Drivers from Baltimore City Cab, Diamond Cab and other companies clogged up a taxi stand yesterday on the side of Penn Station usually reserved for Yellow Cab taxis, protesting that company's exclusive rights contracts to pick up passengers at many downtown hotels, hospitals and other places in the city.
About 20 drivers took part in the protest, which was organized in response to what many of them say is the newest exclusive deal awarded Yellow Cab at the downtown Renaissance Hotel.
Protesters said the hotel had allowed all taxi companies to pick up passengers before March 24, the day an exclusive-rights contract Renaissance officials signed with Yellow Cab went into effect.
Drivers from the other taxi companies said the loss of business from such arrangements has cost them thousands of dollars in recent years.
"We all have the same [city] permit," said Folarin Folawiyo, a cabdriver for 20 years. "Why does Yellow, one company, get all the business?"
Although the places operating under exclusive-rights contracts with Yellow Cab are private entities, drivers from other companies say the effect of those deals sometimes spill over into public roadways.
The drivers point to the cab stand on St. Paul Street, east of Penn Station. Yellow Cab is the only company allowed to pick up passengers on train station premises, and Yellow drivers line up on St. Paul Street, waiting in line to pick up fares.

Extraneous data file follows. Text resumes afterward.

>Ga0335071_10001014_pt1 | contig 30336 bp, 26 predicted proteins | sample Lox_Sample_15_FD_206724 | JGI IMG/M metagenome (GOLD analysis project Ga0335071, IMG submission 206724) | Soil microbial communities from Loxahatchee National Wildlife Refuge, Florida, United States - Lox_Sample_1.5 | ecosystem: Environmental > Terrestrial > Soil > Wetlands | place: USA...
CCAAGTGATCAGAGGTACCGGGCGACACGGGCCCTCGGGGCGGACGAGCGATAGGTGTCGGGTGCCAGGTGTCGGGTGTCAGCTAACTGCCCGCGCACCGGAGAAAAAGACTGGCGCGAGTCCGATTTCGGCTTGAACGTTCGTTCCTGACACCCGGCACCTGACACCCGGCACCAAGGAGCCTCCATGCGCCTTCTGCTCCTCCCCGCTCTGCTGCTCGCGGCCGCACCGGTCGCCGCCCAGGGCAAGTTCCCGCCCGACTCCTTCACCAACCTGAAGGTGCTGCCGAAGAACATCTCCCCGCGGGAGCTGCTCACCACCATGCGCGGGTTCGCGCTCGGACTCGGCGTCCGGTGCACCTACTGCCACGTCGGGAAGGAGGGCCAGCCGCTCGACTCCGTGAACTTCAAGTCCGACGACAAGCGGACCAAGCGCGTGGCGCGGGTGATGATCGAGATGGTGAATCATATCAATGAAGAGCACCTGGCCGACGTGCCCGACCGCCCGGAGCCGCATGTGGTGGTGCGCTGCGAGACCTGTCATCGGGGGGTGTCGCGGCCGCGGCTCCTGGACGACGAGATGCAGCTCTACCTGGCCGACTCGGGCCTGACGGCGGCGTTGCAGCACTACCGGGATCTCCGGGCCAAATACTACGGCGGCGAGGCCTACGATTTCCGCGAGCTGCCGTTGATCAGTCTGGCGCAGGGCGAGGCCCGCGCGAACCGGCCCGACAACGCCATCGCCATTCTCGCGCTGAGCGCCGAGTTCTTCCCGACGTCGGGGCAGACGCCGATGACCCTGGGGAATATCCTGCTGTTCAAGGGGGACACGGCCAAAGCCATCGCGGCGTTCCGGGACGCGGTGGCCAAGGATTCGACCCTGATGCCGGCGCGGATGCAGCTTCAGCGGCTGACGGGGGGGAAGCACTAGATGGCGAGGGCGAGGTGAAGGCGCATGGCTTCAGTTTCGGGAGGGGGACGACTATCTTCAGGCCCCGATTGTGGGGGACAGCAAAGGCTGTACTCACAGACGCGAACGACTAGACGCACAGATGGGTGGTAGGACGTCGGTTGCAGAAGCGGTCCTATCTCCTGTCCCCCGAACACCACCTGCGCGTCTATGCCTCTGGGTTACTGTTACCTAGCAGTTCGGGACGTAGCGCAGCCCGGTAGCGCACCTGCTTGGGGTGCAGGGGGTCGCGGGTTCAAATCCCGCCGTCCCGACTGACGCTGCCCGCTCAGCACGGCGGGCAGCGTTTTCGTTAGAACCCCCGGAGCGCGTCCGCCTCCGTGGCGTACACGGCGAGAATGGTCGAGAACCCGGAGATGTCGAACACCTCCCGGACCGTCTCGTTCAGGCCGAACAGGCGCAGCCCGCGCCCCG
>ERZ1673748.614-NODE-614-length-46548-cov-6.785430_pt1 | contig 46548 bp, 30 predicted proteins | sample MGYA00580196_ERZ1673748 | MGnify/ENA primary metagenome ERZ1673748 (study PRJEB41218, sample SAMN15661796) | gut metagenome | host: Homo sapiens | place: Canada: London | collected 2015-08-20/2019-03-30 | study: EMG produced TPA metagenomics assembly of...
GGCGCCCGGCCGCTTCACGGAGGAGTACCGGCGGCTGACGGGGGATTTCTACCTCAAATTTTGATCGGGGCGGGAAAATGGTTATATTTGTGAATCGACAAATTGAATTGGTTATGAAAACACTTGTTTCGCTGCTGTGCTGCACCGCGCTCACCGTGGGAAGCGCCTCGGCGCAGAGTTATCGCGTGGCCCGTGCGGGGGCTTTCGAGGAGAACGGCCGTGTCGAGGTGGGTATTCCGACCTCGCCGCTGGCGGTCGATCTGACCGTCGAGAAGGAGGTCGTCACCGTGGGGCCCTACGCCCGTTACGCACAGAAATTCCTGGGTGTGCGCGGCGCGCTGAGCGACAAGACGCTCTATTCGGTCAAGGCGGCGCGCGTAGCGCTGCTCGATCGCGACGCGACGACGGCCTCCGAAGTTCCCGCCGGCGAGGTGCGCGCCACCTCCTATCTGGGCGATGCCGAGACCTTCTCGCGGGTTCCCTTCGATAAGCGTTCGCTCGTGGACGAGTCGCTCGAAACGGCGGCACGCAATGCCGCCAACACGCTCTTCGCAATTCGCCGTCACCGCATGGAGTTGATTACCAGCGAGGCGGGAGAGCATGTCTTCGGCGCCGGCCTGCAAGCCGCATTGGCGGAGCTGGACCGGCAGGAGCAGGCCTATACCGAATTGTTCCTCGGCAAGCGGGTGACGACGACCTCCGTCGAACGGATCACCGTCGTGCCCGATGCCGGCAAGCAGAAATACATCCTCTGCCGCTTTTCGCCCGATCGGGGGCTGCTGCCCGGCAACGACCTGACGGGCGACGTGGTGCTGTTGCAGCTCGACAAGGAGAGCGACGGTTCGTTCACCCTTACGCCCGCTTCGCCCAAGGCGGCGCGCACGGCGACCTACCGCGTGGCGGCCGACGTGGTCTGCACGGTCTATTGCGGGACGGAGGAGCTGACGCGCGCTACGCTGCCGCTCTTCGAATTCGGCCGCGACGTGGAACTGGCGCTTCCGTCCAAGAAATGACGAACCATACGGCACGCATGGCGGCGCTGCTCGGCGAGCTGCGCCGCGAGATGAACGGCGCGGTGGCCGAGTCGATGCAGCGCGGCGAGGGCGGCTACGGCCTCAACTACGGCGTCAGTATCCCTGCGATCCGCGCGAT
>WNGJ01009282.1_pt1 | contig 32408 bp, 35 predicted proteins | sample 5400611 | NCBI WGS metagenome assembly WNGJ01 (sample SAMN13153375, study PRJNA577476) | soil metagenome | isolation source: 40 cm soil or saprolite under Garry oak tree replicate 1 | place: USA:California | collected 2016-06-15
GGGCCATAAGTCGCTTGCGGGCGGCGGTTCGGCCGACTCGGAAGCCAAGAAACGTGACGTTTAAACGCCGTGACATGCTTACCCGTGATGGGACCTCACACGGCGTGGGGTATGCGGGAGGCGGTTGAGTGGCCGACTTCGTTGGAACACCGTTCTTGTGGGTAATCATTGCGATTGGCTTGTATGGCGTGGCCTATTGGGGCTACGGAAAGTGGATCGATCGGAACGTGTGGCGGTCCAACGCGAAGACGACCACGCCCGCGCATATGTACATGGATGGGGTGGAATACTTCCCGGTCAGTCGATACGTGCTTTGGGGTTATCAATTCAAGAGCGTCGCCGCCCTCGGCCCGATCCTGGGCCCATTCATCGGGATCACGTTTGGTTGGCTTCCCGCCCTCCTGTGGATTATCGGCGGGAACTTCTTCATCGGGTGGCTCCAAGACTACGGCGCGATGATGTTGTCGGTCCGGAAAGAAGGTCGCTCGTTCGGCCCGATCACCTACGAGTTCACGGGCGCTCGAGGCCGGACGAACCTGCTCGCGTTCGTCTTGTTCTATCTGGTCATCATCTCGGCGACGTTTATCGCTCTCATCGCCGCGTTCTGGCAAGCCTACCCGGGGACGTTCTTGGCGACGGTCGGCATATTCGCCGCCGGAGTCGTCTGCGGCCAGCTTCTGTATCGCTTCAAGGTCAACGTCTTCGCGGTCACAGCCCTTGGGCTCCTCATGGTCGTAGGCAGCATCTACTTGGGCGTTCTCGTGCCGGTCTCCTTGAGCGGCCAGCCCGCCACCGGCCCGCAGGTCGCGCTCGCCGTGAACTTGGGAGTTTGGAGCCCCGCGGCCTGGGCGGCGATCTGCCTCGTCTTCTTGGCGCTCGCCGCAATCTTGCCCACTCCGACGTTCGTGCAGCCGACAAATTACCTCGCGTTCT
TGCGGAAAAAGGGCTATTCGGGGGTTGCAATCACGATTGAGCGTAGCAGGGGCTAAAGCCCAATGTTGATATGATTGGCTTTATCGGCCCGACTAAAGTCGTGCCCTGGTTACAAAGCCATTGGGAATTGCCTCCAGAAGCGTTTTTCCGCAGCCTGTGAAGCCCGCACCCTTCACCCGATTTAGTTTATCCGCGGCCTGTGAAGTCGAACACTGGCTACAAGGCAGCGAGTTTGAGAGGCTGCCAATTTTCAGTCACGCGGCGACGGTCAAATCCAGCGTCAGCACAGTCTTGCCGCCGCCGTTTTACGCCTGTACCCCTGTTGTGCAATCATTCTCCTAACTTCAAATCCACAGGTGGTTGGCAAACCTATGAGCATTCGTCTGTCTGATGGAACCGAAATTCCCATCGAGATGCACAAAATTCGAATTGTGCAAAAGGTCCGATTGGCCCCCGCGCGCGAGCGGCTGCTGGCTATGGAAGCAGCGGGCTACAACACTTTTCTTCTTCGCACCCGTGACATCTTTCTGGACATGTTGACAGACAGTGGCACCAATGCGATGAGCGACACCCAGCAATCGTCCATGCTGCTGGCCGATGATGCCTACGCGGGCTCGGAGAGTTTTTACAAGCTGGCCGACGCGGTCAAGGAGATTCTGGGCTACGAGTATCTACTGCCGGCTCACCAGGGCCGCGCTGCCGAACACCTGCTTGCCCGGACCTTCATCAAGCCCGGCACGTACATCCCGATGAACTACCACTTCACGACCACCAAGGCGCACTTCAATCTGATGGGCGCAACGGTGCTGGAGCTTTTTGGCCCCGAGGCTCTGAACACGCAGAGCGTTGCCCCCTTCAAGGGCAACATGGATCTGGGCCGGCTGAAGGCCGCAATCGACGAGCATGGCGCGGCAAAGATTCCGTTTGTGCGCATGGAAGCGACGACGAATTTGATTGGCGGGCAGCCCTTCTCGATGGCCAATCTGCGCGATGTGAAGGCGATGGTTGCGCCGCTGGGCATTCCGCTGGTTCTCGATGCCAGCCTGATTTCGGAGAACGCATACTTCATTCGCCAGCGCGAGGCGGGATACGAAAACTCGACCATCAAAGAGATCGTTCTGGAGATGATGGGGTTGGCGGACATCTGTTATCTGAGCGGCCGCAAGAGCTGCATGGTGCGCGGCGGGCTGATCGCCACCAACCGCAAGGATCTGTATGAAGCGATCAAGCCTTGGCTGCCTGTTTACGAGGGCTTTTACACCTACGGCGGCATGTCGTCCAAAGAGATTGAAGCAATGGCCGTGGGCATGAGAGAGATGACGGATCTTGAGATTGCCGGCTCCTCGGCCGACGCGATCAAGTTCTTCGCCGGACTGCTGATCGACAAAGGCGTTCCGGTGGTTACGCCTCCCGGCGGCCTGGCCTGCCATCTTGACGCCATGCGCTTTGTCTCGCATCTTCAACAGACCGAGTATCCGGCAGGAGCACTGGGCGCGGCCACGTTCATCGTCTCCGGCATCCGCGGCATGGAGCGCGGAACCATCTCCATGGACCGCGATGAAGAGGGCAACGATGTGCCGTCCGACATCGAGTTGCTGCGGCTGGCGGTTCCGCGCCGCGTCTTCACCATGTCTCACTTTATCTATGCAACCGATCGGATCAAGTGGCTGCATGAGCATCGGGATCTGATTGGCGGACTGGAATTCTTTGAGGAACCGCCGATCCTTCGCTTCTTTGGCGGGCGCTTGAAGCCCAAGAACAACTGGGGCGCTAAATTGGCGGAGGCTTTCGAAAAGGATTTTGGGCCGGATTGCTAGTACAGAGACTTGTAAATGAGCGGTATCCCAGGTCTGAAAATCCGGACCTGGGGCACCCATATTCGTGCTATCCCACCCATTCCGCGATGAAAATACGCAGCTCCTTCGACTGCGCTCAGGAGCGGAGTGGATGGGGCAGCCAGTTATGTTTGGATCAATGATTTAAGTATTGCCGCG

At 11 a.m. yesterday, drivers from several companies parked along St. Paul - an area previously filled only with Yellow Cabs - and stayed much of the afternoon, leaving the Yellow cabs with no place to line up.
Hassan Bouh, a driver for Diamond Cab, said Amtrak police asked the other drivers to move, but city police intervened and allowed them to stay.
"We're trying to make a point," Bouh said. "Before, we didn't do anything. We just shut our mouths. But these contracts are affecting us. We're not making as much money as we use to make."
The drivers say they plan to occupy the same stretch today and to hold weekly meetings to discuss what legal actions they might take, Bouh said.